Projects per year
Biodegradation data of chemicals are required during environmental risk assessments of chemicals under different regulatory frameworks. These data for regulatory needs are often generated using tiered laboratory biodegradation tests using standard OECD guidelines. The highest tiers are formed by environment simulated biodegradation tests such as in soil using (OECD 307), water-sediment (OECD 308), surface water (OECD 309) and activated sludge (OECD 314B). These guidelines clearly states that they are not suitable for testing of volatile and highly hydrophobic chemicals. However, there are several chemicals across different regulations which have these properties, thus suitable tests are urgently requied for testing these chemicals. Abiotic losses of volatile and hydrophobic chemicals (i.e. evaporation and sorption) should be minimized in such tests, since such losses can compromize the validity of the test results (i.e. incomplete mass balance) and affect the numerical test results. Although, the guidelines recommend the use of closed flask test setups for testing slightly volatile chemicals, no clear guidance on the test system geometry, headspace volume and monitoring/maintainance of aerobic conditions in such a closed setup is given. Furthermore, the degradation kinetics in such a test setup is largely influenced by volatilization and hence new data treatment measures are needed. With regard to hydrophobic chemicals, they are difficult to introduce in aqueous tests and poses an analytical challange. These chemicals also have a high tendency to adsorb to test vessels, which leads to lowered bioavailability and hence also affects the degradation. The aims of this project were 1) to develop a test setup for testing of volatile chemicals across all these test guidelines and 2) to optimize alternative test chemical introduction techniques like dynamic passive dosing for testing of hydrophobic chemicals in aqueous tests (OECD 309). Within this project, a basic closed flask test design for testing volatile chemicals in soil was initially developed and further this design was adapted for conducting other tests. With the developed test setups, complete mass balances for the range of volatile chemicals were obtained in full scale tests. In particular, the use of co-solvent for the application of test chemicals had considerable influence on the oxygen levels within such setups. The oxygen monitoring data suggest that stable aerobic conditions was maintained in OECD 307, 309 and 314B studies. Whereas for OECD 308 oxygen diffusion from headspace to the water phase was limited. This affected the test conditions within the test setup and further development of the test setup is therefore required. For testing of hydrophobic chemicals, a constant exposure concentration of test chemicals was maintained throughout the test using the optimized dynamic passive dosing approach. In comparison to the solvent spiked samples, higher degradation, volatilization and sorption was observed in passive dosed studies. Although the sorbed and volatilized fractions linearly increased over time, total degradation i.e. the sum of metabolites and mineralization was initially linear followed by a plateau. As the degradation data from such tests can only be obtained based on product formation kinetics, separation of metabolites from parent chemical forms a critical step in these studies. The dynamic passive dosing approach offered analytical advantages and demonstrated as a suitable approach also for testing semi-volatile chemicals and for obtaining mineralization data. Thus, the overall development and findings provides recommendations for obtaining reliable biodegradation data for hydrophobic and volatile chemicals which could be further used for their persistency assessment.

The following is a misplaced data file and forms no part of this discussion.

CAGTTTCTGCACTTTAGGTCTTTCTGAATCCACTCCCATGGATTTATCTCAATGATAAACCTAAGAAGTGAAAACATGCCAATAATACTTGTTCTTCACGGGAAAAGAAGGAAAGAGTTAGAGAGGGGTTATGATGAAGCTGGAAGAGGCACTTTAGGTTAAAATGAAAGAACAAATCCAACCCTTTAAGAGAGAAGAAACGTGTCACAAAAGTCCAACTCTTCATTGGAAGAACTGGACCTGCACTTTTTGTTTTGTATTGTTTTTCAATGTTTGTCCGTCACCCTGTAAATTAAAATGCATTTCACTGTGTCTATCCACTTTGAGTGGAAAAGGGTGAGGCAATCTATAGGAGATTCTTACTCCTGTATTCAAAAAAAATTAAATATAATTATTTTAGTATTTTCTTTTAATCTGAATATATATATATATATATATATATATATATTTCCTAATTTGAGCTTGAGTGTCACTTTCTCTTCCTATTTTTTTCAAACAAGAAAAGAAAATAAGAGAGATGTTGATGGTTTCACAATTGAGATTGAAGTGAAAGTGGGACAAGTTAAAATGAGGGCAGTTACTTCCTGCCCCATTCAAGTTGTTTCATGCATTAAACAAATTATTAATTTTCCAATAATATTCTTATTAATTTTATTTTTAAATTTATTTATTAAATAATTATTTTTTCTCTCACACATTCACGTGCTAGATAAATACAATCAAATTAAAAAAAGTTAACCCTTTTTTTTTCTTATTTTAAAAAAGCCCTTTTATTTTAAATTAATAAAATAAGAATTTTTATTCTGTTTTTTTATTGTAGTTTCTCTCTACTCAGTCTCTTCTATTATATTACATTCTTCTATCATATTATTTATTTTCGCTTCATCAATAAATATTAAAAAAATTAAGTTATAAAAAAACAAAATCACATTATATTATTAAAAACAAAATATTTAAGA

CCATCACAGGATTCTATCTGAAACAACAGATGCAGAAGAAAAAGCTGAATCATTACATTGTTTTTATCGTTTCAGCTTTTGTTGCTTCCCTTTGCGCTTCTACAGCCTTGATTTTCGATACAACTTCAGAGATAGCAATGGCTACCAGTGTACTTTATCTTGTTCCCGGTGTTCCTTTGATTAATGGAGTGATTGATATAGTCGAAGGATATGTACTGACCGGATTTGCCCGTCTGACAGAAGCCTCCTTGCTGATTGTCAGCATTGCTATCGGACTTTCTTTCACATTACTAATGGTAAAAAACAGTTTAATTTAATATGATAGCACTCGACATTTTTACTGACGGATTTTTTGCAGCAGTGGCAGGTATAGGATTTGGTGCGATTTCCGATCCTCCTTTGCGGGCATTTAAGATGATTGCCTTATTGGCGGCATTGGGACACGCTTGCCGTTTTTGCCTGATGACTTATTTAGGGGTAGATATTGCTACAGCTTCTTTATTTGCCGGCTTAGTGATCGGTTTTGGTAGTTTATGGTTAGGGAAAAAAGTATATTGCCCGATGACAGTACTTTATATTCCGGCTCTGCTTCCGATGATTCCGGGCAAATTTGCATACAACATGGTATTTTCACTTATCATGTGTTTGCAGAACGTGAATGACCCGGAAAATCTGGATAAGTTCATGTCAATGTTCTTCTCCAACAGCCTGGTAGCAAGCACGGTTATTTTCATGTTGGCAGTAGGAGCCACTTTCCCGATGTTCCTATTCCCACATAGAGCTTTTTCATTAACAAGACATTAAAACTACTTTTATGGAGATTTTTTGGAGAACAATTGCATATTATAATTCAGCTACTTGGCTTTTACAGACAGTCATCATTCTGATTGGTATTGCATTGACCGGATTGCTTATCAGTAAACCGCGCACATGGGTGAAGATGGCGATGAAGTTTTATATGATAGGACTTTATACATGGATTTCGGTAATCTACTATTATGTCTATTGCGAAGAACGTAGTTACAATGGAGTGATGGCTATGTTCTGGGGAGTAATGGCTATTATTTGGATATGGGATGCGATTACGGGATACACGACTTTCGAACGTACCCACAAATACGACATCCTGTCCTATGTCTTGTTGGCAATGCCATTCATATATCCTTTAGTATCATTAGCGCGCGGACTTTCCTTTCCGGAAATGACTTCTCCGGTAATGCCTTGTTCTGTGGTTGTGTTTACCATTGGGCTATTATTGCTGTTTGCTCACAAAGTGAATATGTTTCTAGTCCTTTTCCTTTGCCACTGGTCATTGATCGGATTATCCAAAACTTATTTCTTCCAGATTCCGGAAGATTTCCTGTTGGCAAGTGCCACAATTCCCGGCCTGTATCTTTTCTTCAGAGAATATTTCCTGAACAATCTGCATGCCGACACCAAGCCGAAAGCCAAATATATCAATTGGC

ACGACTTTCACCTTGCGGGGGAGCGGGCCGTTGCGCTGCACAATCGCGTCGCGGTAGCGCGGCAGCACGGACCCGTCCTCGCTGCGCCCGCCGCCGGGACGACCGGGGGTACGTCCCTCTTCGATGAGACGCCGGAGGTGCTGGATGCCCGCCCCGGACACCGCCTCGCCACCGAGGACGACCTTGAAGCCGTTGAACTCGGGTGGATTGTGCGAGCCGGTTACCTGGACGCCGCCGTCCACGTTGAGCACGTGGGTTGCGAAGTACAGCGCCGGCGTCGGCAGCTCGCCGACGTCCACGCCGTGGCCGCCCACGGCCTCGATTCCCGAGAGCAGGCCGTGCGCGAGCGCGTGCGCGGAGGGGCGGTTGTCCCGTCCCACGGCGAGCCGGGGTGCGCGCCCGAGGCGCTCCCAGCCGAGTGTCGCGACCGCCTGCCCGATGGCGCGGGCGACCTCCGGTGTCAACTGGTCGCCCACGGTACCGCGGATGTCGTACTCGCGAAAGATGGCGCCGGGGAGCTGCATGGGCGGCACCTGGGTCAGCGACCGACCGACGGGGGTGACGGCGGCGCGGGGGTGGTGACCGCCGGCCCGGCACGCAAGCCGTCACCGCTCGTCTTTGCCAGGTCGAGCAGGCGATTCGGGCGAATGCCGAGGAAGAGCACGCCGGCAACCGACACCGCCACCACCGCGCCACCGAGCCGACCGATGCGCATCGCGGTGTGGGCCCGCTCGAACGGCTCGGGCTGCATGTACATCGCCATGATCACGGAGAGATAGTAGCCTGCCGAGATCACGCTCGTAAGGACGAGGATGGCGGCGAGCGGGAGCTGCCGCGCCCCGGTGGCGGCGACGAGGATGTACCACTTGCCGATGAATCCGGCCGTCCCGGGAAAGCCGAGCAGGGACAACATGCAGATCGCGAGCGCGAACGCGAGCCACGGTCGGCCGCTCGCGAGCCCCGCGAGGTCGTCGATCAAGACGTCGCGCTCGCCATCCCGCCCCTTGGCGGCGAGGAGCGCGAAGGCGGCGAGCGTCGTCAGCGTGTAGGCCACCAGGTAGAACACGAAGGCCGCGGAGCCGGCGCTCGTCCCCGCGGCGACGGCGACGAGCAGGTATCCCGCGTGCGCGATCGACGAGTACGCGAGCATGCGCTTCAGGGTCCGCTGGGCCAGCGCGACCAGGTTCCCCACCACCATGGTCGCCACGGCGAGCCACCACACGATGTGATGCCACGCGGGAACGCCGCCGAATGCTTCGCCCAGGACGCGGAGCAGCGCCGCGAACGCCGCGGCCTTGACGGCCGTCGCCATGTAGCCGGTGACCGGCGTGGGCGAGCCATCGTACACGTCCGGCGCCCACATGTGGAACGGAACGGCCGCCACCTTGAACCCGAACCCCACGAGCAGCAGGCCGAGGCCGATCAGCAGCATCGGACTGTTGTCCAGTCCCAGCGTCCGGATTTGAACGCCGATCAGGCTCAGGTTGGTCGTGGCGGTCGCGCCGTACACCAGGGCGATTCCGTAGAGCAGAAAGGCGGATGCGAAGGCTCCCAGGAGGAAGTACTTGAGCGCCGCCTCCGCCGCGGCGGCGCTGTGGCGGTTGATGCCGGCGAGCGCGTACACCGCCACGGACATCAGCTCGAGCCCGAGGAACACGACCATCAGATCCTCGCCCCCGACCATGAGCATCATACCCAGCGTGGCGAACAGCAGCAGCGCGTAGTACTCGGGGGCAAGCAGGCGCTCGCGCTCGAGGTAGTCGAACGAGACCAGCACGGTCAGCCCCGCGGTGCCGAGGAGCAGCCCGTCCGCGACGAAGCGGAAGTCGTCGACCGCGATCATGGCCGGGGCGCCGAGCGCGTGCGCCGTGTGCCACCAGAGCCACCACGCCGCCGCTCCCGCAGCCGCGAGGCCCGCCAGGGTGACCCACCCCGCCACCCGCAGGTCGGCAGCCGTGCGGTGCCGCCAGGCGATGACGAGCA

|Place of Publication||Kgs. Lyngby, Denmark|
|Publisher||Technical University of Denmark|
|Number of pages||59|
|Publication status||Published - 2019|
The effect of sorption and dosing on the degradation of poorly water soluble substances in different environmental matrices using standard OECD guidel ines
01/01/2016 → 19/11/2019